lung resistance protein; P-glycoprtein; multidrug resistance; retinoblastoma; immunohistochemistry; chemotherapy
The aim of this study was to detect metastasis-associated in colon cancer-1 (MACC1) expression in Chinese gastric cancer and analyze the relationship between MACC1 expression and postoperative survival.
The expression of MACC1 and c-MET protein in a sample of 128 gastric cancer tissues was detected by immunohistochemistry. A retrospective cohort study on the prognosis was carried out and data were collected from medical records.
The positive rate of MACC1 protein expression in gastric cancer was 47.66%, higher than that in adjacent noncancerous mucosa (P<0.001). MACC1 protein expression was not related to the clinicopathological variables involved. Kaplan-Meier analysis revealed that the survival of MACC1 positive group tended to be better than that of MACC1 negative group, particularly in patients with stage III carcinoma (P=0.032). Cox regression analysis revealed that MACC1 protein over-expression in gastric cancer tended to be a protective factor with hazard ratio of 0.621 (P=0.057). Immunohistochemical analysis showed that the positive rate of c-MET protein expression was much higher in cases with positive MACC1 expression in gastric cancer (P=0.002), but P53 expression was not associated with MACC1 expression.
MACC1 over-expression implies better survival and may be an independent prognostic factor for gastric cancer in Chinese patients.
MACC1; Gastric cancer; Prognosis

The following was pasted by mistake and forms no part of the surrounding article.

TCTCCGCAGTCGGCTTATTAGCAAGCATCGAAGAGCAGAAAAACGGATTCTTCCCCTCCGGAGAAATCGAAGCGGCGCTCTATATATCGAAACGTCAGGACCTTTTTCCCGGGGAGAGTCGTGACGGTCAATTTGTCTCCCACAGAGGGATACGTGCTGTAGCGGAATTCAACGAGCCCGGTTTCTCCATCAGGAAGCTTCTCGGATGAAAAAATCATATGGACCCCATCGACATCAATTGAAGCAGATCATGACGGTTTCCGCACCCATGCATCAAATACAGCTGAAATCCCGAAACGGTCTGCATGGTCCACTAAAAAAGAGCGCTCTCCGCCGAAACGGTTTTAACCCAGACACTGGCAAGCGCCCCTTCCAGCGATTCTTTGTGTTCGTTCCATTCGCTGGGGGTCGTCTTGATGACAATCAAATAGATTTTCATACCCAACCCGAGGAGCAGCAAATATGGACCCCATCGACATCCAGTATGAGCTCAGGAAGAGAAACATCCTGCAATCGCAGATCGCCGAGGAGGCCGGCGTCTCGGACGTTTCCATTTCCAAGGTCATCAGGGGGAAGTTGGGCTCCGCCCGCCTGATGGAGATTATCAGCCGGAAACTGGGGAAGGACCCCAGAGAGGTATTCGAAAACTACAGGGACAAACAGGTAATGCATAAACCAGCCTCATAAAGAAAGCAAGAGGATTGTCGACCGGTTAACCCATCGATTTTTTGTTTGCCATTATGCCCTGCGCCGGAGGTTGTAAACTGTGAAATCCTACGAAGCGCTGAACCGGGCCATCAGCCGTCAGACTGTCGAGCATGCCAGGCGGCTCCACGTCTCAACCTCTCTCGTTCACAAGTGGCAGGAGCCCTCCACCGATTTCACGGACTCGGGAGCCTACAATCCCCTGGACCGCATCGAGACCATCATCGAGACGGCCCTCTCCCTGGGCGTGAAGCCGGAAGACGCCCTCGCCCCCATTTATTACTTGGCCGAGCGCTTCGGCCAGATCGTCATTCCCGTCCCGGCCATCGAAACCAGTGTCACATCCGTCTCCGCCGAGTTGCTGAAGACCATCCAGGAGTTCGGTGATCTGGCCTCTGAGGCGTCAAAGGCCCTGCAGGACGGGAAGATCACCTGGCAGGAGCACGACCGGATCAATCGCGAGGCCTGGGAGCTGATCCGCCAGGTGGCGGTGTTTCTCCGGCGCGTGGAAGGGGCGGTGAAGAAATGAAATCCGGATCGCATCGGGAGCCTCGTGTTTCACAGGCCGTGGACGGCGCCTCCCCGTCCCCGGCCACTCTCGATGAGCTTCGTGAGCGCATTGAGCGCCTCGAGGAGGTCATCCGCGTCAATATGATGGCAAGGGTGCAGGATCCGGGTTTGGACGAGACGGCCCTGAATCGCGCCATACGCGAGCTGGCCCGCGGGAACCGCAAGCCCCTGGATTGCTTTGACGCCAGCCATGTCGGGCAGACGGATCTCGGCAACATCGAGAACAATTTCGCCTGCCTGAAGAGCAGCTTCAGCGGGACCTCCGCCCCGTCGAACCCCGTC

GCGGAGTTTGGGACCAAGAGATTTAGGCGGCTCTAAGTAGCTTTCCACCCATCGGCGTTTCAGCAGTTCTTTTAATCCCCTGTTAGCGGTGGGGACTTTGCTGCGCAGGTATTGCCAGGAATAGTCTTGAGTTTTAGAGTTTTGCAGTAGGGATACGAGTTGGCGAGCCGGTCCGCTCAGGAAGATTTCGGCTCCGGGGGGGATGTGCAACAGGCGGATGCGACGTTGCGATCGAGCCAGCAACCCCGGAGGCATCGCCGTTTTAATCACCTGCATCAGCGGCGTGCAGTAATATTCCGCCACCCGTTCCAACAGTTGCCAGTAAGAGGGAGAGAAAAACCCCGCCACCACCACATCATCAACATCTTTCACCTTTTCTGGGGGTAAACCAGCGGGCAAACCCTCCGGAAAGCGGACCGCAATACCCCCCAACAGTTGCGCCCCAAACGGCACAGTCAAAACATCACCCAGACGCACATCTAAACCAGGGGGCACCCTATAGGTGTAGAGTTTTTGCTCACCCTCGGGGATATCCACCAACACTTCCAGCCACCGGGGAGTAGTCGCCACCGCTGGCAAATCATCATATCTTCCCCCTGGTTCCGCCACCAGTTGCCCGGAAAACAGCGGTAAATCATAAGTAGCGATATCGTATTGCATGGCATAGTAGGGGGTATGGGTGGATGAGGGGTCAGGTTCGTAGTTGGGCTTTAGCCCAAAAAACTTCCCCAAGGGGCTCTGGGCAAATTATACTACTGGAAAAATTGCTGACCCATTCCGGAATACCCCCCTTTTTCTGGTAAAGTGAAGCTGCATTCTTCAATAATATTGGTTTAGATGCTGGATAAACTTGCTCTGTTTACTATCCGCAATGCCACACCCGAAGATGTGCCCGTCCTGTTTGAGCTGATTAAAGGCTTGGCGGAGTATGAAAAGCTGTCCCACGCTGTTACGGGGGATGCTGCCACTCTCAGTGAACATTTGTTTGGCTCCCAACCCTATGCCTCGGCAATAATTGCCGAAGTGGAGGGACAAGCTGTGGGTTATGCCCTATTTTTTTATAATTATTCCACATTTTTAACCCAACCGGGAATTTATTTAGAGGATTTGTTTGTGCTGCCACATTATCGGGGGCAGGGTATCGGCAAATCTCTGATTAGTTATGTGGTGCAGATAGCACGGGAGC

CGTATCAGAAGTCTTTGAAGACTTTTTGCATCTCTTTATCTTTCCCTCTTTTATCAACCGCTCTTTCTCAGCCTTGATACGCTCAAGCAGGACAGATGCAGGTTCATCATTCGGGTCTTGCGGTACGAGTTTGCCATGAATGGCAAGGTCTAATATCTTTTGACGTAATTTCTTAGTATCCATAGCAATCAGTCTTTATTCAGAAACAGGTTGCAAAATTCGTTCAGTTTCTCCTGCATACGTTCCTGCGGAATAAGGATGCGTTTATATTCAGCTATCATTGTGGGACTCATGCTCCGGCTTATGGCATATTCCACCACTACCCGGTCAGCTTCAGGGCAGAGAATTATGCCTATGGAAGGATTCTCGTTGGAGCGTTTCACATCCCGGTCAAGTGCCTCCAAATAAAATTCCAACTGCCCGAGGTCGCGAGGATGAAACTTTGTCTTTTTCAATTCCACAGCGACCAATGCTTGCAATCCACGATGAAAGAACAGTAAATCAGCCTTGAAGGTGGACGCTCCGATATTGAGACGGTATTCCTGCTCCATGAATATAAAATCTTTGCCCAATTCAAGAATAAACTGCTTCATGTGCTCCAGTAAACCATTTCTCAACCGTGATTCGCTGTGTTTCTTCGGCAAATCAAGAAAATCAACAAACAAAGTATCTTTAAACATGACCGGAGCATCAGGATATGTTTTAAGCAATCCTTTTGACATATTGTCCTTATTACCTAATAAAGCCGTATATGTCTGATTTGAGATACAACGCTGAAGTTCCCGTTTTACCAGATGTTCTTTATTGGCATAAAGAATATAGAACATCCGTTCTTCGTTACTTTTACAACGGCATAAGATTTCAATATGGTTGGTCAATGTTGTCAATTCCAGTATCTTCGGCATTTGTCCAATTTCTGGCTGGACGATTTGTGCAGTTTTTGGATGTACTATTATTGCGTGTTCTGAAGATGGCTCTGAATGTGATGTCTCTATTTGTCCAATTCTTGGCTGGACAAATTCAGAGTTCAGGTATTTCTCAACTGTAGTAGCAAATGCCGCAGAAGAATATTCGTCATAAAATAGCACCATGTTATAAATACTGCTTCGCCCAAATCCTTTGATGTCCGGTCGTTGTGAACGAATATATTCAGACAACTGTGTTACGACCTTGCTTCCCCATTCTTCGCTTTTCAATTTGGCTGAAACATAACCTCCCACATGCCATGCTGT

The low density lipoprotein receptor–related protein (LRP-1) binds and mediates the endocytosis of multiple ligands, transports the urokinase-type plasminogen activator receptor (uPAR) and other membrane proteins into endosomes, and binds intracellular adaptor proteins involved in cell signaling. In this paper, we show that in murine embryonic fibroblasts (MEFs) and L929 cells, LRP-1 functions as a major regulator of Rac1 activation, and that this activity depends on uPAR. LRP-1–deficient MEFs demonstrated increased Rac1 activation compared with LRP-1–expressing MEFs, and this property was reversed by expressing the VLDL receptor, a member of the same gene family as LRP-1, with overlapping ligand-binding specificity. Neutralizing the activity of LRP-1 with receptor-associated protein (RAP) increased Rac1 activation and cell migration in MEFs and L929 cells. The same parameters were unaffected by RAP in uPAR−/− MEFs, prepared from uPAR gene knockout embryos, and in uPAR-deficient LM-TK− cells. Untreated uPAR+/+ MEFs demonstrated substantially increased Rac1 activation compared with uPAR−/− MEFs. In addition to Rac1, LRP-1 suppressed activation of extracellular signal–regulated kinase (ERK) in MEFs; however, it was Rac1 (and not ERK) that was responsible for the effects of LRP-1 on MEF migration. Thus, LRP-1 regulates two signaling proteins in the same cell (Rac1 and ERK), both of which may impact on cell migration. In uPAR-negative cells, LRP-1 neutralization does not affect Rac1 activation, and other mechanisms by which LRP-1 may regulate cell migration are not unmasked.